Best Free Android Drawing Art Apps

All of the apps on this list have passed my 'test' for basic user-friendliness at the time of downloading and on my device; always remember the internet acronym 'YMMV' - your mileage may vary. A bit like Buyer Beware - software can be altered or corrupted, your device may run a different operating system or have different hardware issues to mine. As always, backup your data and check credentials carefully before installing any new software. Your device, your choice, your responsibility.

What I look for on a basic level is that an application requires minimal permissions, does not access my contacts list or paid services, does not install intrusive advertising, doesn't crash randomly, and allows me to save my work.  I also expect a basic level of quality - reasonable resolution and smooth lines.

In the past 'drawing software' has implied vector-based editing, while 'paint' or 'photo' editors have implied raster-based editing. Recently though both types of software have increasingly overlapping capabilities, and artists' desire for natural media drawing means that drawing apps are very often raster rather than vector.

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Autodesk Sketchbook Express

Woman on a train working on a tablet.
Ezra Bailey / Getty Images

Autodesk is a familiar name to any graphic artist; (something about the company). This seems to be a 'truly' free app: the permissions are not onerous and it doesn't seem to install any malware, beyond the usual anonymous usage data, which is clearly noted.

When you first start the application, you'll be presented with a series of instructional screens explaining each icon, how to pan and zoom, and how to resize the brush and opacity. It's a good idea to take your time to really look at these, as they aren't always intuitive, and occasionally confusing (the  main 'draw style' icon is the same as the 'preserve transparency' icon in the Layers drop-down)

 The annotation is in several languages. The free version has many features and options disabled, but has good basic functionality.

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Water Color Pencil Light

This is one of my favorite apps because the pencil texture is quite natural and grainy. It might seem like a simple matter, but achieving a realistic pencil texture must be difficult, as few drawing applications seem to manage it! The interface works well with a 'pencil box' theme and palette, with a simple toggle option in one corner to maximize drawing space. Really nice, friendly and well worth checking out.

Note - if you're searching, that the spelling is Water Color Pencil Lite

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Infinite Painter Free

Infinite Painter Free by Sean Brakefield is a powerful drawing application that reminds me of ArtRage, with quite an intuitive interface, with color and brush palette easily accessile, redo and undo, and a toggled detailed menu, including layer support and reference image pinning. Intuitive finger gestures zoom and rotate the image.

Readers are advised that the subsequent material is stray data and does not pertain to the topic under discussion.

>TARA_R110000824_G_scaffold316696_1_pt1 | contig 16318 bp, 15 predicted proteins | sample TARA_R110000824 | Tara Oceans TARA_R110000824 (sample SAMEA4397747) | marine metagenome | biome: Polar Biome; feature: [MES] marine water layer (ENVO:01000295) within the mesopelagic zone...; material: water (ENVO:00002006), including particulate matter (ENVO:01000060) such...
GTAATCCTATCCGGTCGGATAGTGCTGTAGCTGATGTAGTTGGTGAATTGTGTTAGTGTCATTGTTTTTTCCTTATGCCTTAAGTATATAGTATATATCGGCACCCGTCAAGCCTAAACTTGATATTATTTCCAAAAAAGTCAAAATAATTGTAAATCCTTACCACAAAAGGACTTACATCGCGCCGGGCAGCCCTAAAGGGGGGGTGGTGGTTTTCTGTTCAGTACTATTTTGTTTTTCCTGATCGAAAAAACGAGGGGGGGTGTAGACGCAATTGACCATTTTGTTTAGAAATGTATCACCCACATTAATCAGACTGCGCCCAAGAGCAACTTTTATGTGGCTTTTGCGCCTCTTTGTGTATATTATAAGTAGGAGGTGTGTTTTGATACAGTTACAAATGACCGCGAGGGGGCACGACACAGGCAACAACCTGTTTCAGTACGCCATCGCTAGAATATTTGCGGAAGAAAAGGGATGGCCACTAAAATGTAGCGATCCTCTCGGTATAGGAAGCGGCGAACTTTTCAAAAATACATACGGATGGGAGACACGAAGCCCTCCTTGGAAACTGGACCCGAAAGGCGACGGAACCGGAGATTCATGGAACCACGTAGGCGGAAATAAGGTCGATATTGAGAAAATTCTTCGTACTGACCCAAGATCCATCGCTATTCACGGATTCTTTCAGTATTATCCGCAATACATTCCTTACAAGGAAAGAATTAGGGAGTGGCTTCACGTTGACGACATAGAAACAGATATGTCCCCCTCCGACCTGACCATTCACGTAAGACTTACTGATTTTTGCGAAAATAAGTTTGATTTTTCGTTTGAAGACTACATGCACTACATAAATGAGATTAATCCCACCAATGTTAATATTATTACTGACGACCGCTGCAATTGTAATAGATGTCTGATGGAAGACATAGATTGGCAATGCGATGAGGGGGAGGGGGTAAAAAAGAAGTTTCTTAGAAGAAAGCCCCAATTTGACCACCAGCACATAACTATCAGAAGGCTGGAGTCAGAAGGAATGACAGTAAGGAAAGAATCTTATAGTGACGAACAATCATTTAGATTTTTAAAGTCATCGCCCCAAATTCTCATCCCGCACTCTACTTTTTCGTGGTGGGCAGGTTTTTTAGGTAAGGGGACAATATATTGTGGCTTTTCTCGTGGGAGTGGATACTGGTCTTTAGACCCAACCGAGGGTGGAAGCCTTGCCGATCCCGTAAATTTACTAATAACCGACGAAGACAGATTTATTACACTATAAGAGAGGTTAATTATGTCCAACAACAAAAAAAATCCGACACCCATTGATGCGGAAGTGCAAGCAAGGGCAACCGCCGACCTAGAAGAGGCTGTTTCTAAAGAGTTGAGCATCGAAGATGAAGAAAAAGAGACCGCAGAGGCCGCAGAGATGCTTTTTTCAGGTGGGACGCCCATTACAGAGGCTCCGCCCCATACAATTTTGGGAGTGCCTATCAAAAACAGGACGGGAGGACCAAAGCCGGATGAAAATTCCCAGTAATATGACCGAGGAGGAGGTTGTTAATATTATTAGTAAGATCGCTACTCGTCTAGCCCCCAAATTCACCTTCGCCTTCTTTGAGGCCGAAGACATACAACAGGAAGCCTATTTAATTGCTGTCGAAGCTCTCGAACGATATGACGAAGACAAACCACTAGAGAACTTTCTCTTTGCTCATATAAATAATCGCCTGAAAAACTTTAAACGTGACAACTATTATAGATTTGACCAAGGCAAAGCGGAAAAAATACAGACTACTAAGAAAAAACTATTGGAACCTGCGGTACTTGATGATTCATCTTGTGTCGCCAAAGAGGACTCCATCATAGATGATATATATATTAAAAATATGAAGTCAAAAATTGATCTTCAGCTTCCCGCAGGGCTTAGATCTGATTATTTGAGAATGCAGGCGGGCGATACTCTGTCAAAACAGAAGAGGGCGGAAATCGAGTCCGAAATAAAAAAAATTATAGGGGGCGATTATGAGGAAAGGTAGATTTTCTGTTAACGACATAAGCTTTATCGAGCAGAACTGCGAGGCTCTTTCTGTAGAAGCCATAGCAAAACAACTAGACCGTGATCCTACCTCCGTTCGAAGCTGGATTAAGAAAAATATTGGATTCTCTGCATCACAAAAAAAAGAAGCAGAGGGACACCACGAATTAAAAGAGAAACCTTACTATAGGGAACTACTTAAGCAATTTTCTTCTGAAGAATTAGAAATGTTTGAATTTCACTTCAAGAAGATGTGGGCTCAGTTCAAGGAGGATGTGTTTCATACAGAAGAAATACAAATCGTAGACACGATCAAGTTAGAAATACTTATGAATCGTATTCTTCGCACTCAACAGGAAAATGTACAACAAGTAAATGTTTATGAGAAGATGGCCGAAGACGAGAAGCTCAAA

The resolution seems high, with an excellent selection of brushes that includes traditional pen and brush as well as some nice textures. Another app that could well fill your needs. You might also like to take a look at his Infinite Design Free app for Vector drawing.

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Just for fun. This operates in vertical format - annoying if you've got a horizontal tablet - and opens with a 'free download' advert for Kids Doodle. Beyond that, it's a simple, fun kaleidoscope - each mark you make is mirrored. Click on the kaleidoscope to choose a variety of 'mirror' styles. Each press of the blank canvas cycles through a different color of background; click the paintbrush to choose a paint style - neon glow, flat paint, chalk and others. It's a toy, rather than for serious drawing - a kind of freehand 'Spirograph' - but a lot of fun. I seemed to be unable to turn off the 'rainbow' color, however, and the app did crash after quite a bit of drawing. There's some pressure sensitivity, though not precise, plus a fun playback function. Cute and addictive.

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Pencil Sketch

I was unable to review this application because its terms were onerous: it sends information - including your phone number - to its advertising 'partner', Airpush. There's no such thing as a free lunch, and in this case, you're paying with more than just the irritation of intrusive advertising: you're sharing all your personal data. A lot of this information is slipped into the permissions screen that many users click without a second thought, and at least the developers had the decency to put up a fresh notification and accept/decline screen when starting the app. So kudos for that.

Keeping Current

Remember that nothing stays the same for long in the world of tech, so while these were among the best choices at the time of writing, they might not always be - updates, changes or developer disinterest may mean the apps reviewed here are no longer a good choice in weeks or months' time. I hope this won't be the case though and you'll find these applications useful.